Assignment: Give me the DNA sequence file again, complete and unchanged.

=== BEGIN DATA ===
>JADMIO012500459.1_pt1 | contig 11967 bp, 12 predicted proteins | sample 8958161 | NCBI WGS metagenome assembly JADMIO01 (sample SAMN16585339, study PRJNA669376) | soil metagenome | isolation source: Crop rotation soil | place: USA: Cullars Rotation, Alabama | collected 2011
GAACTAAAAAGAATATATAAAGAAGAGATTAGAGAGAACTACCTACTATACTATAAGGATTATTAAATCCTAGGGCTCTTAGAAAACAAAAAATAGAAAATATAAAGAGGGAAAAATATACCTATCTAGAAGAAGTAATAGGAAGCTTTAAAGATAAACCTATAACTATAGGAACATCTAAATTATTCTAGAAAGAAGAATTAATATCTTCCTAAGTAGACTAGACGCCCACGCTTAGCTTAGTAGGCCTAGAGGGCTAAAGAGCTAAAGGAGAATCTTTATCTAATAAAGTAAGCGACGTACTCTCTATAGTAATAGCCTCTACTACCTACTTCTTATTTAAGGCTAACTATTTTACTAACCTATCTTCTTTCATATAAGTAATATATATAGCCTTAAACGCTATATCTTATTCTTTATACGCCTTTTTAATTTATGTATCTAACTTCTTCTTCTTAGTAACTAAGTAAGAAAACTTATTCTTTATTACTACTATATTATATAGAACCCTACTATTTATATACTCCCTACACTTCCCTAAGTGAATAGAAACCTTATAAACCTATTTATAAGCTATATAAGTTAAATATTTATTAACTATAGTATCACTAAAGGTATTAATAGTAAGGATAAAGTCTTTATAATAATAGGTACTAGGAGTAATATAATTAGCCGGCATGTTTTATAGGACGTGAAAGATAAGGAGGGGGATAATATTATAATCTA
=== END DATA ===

>JADMIO012500459.1_pt1 | contig 11967 bp, 12 predicted proteins | sample 8958161 | NCBI WGS metagenome assembly JADMIO01 (sample SAMN16585339, study PRJNA669376) | soil metagenome | isolation source: Crop rotation soil | place: USA: Cullars Rotation, Alabama | collected 2011
GAACTAAAAAGAATATATAAAGAAGAGATTAGAGAGAACTACCTACTATACTATAAGGATTATTAAATCCTAGGGCTCTTAGAAAACAAAAAATAGAAAATATAAAGAGGGAAAAATATACCTATCTAGAAGAAGTAATAGGAAGCTTTAAAGATAAACCTATAACTATAGGAACATCTAAATTATTCTAGAAAGAAGAATTAATATCTTCCTAAGTAGACTAGACGCCCACGCTTAGCTTAGTAGGCCTAGAGGGCTAAAGAGCTAAAGGAGAATCTTTATCTAATAAAGTAAGCGACGTACTCTCTATAGTAATAGCCTCTACTACCTACTTCTTATTTAAGGCTAACTATTTTACTAACCTATCTTCTTTCATATAAGTAATATATATAGCCTTAAACGCTATATCTTATTCTTTATACGCCTTTTTAATTTATGTATCTAACTTCTTCTTCTTAGTAACTAAGTAAGAAAACTTATTCTTTATTACTACTATATTATATAGAACCCTACTATTTATATACTCCCTACACTTCCCTAAGTGAATAGAAACCTTATAAACCTATTTATAAGCTATATAAGTTAAATATTTATTAACTATAGTATCACTAAAGGTATTAATAGTAAGGATAAAGTCTTTATAATAATAGGTACTAGGAGTAATATAATTAGCCGGCATGTTTTATAGGACGTGAAAGATAAGGAGGGGGATAATATTATAATCTA